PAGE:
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Watch your step, it's a bit messy around here!

The Road To PWA - Part 3

• PWA and JS

This post is part of a multi-part series on progressive web apps (PWAs).

  1. Mobile First Design, Web App Manifest
  2. Intro to Service Workers
  3. Service Worker Caching (you’re here)
  4. Caching Dynamic Content (when it’s done…)
  5. Offline Synchronisation (when it’s done…)
  6. Push Notifications (when it’s done…)

The story continues…

Now that we’ve found out what service workers are capable of, it’s time to actually use them.

The thing we’re going to use it for is *drum-roll* CACHING! Caching allows our app to run even when our users are offline, which is one of the key features of a progressive web app.

So, we’re going to talk about the following in this post:

The Road To PWA - Part 2

• PWA and JS

This post is part of a multi-part series on progressive web apps (PWAs).

  1. Mobile First Design, Web App Manifest
  2. Intro to Service Workers (you’re here)
  3. Service Worker Caching
  4. Caching Dynamic Content (when it’s done…)
  5. Offline Synchronisation (when it’s done…)
  6. Push Notifications (when it’s done…)

Here we go again!

Welcome back to the second part of The Road To PWA. If you’re new around here, you can find my first post here.

To start off, I’ll summarize the main features of a PWA once more:

  1. Installable: Use a web app from your homescreen
  2. Faster loading: Improved loading due to caching
  3. Offline capable: Even with no connection, my app should work to some extent
  4. Progressivity: Mentioned features are opt-in, the app should work just fine in unsupportive browsers

All elements in this list have one thing in common: They’re in some way relying on service workers.

So, as you might have already guessed, we’re going to learn quite a bit about service workers:

I think this sounds quite interesting, so let’s get going!

The Road To PWA - Part 1

• PWA and JS

This post is part of a multi-part series on progressive web apps (PWAs).

  1. Mobile First Design, Web App Manifest (you’re here)
  2. Intro to Service Workers
  3. Service Worker Caching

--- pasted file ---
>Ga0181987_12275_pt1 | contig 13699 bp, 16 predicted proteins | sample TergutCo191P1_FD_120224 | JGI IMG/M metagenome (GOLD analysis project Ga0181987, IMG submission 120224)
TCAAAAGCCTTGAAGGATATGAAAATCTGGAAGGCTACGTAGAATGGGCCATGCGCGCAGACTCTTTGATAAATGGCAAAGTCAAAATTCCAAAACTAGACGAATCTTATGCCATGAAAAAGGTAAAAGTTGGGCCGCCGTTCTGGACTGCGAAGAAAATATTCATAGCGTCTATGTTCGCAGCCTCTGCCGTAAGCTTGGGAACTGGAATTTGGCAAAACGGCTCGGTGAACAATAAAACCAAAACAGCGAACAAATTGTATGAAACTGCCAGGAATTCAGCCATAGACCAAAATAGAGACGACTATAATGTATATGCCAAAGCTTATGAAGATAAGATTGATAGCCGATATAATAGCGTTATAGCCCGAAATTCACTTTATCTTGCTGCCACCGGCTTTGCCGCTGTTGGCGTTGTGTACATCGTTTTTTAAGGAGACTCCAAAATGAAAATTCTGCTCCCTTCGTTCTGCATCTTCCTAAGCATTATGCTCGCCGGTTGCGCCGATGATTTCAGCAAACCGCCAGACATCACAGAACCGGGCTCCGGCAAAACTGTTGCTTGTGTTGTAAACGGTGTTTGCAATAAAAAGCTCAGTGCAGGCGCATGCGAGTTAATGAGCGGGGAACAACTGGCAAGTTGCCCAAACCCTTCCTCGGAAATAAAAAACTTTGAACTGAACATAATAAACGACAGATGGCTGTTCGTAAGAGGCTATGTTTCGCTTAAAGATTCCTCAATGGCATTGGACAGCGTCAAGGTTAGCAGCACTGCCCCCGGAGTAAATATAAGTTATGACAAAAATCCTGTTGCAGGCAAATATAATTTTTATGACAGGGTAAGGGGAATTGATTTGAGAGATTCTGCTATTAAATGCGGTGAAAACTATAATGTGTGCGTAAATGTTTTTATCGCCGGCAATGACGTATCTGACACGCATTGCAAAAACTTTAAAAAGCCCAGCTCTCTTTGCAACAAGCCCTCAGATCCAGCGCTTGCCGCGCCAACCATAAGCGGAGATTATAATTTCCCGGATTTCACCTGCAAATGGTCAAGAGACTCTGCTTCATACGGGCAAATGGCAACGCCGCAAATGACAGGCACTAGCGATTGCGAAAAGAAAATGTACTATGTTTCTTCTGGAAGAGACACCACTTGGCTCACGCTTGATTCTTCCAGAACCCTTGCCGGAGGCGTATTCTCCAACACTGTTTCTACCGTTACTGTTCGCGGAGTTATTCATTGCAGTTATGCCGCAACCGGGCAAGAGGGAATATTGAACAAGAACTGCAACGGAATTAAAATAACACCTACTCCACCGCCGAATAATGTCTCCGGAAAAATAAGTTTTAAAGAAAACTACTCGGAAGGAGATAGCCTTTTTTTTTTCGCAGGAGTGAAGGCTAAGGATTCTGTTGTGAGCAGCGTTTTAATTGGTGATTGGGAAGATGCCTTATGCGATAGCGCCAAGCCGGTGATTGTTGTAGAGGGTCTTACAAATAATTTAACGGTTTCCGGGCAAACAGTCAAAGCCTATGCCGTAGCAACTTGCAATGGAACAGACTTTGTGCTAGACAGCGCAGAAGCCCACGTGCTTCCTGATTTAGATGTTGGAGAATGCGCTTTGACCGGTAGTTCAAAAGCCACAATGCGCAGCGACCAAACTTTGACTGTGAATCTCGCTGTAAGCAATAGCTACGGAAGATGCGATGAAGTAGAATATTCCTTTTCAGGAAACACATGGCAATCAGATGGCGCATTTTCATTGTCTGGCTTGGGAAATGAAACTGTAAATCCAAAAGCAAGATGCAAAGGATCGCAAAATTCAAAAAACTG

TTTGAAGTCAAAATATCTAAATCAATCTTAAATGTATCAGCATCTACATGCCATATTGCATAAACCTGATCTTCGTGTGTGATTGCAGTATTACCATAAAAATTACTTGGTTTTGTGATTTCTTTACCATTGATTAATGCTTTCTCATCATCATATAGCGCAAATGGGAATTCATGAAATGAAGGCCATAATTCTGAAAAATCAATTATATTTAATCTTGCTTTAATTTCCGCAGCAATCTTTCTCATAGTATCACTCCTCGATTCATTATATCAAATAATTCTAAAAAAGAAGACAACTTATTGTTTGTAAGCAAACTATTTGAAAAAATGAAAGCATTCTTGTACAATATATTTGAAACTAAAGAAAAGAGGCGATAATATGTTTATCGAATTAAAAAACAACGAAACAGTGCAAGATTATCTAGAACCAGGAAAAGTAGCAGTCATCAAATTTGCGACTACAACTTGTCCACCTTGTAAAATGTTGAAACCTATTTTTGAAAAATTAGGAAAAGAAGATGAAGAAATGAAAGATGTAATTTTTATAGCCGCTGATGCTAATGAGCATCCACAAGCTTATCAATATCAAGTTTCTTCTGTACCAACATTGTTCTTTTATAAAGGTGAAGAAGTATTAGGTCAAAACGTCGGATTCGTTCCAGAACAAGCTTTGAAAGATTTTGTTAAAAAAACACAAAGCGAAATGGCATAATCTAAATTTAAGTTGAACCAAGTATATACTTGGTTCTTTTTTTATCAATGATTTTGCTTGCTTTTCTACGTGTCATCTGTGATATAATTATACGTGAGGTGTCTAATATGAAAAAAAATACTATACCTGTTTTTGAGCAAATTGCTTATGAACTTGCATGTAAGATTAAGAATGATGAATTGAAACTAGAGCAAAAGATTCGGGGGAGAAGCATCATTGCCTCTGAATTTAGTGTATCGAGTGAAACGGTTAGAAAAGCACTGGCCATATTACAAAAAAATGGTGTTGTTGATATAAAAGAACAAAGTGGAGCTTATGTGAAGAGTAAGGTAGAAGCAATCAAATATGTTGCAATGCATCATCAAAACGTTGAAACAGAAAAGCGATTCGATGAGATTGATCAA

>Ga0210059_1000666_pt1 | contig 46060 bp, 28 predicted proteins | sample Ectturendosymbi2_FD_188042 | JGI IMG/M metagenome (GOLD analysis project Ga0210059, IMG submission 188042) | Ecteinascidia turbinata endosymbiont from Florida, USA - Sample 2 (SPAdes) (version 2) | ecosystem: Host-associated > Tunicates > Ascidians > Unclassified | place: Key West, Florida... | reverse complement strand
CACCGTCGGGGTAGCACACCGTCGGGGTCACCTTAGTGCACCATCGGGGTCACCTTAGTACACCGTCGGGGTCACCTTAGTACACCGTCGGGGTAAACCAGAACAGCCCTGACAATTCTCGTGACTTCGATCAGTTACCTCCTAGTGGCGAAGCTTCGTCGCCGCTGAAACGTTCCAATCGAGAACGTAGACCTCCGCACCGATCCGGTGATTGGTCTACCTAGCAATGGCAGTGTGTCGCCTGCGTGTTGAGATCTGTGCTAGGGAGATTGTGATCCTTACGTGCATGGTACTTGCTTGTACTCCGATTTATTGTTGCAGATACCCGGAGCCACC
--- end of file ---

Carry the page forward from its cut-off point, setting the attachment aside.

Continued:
4. Caching Dynamic Content (when it’s done…)
  5. Offline Synchronisation (when it’s done…)
  6. Push Notifications (when it’s done…)

As I said in my last post, I’ve built a PWA for my wedding. In this post I also promised to write a more in-depth post about the technical details of my PWA.

So …

Promise.resolve(writeBlogPost()).then(post => readBlog(post));

wddng - A wedding with tech support

• Fullstack, PWA, JS, Python, and Flask

It might earn me the “Nerd of the month” prize, but I want to tell you how (and why) I built a PWA for my own wedding. :)

Kotlin + TornadoFX + OpenCV = Fun!

• Kotlin, TornadoFX, OpenCV, and JVM

Intro

A few years ago I came up with a funny project idea which involves some GUI programming combined with some computer vision algorithms. Unfortunately, I didn’t have enough time back then to get started with the project and forgot about it.

I wouldn’t say I’ve got any more time right now, but I’ve started to play around with Kotlin and discovered TornadoFX, a JavaFX framework for Kotlin. Since it’s possible to write OpenCV applications which integrate with JavaFX, and Kotlin seamlessly integrates with Java, I’ve been eager to try to write some image processing code with OpenCV Java and TornadoFX.

While I made my first steps, I suddenly remembered my old project idea and decided to pick it up again.

Since I’m still learning both Kotlin and TornadoFX, I’ll be trying to figure out things more than once. But if you’re interested in Kotlin, TornadoFX and OpenCV, keep on reading.

CV CD Pipeline - How My CV is Built and Distributed

• CV, Docker, LaTeX, CD, and Pipeline

Preface:

This is another part of an everlasting story in which someone, somewhere, thinks that the task at hand might better be automated.

Automate all the things!

Spoiler:

Currently I’m on par with my efforts, but you’re invited to keep on reading!